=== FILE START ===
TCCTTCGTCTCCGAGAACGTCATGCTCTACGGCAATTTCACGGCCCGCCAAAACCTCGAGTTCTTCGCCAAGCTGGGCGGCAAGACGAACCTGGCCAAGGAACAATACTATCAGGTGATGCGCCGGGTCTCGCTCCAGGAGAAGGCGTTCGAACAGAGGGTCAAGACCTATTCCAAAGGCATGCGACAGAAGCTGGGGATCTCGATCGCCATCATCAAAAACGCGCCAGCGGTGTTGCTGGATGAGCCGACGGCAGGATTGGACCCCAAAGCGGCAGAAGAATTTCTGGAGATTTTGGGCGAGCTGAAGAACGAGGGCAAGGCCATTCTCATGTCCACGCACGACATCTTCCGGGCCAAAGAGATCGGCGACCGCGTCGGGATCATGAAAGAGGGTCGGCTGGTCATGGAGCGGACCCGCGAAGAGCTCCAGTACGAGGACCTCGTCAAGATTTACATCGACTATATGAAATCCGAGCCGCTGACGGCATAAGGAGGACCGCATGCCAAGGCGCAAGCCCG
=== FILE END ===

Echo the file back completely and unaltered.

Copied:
TCCTTCGTCTCCGAGAACGTCATGCTCTACGGCAATTTCACGGCCCGCCAAAACCTCGAGTTCTTCGCCAAGCTGGGCGGCAAGACGAACCTGGCCAAGGAACAATACTATCAGGTGATGCGCCGGGTCTCGCTCCAGGAGAAGGCGTTCGAACAGAGGGTCAAGACCTATTCCAAAGGCATGCGACAGAAGCTGGGGATCTCGATCGCCATCATCAAAAACGCGCCAGCGGTGTTGCTGGATGAGCCGACGGCAGGATTGGACCCCAAAGCGGCAGAAGAATTTCTGGAGATTTTGGGCGAGCTGAAGAACGAGGGCAAGGCCATTCTCATGTCCACGCACGACATCTTCCGGGCCAAAGAGATCGGCGACCGCGTCGGGATCATGAAAGAGGGTCGGCTGGTCATGGAGCGGACCCGCGAAGAGCTCCAGTACGAGGACCTCGTCAAGATTTACATCGACTATATGAAATCCGAGCCGCTGACGGCATAAGGAGGACCGCATGCCAAGGCGCAAGCCCG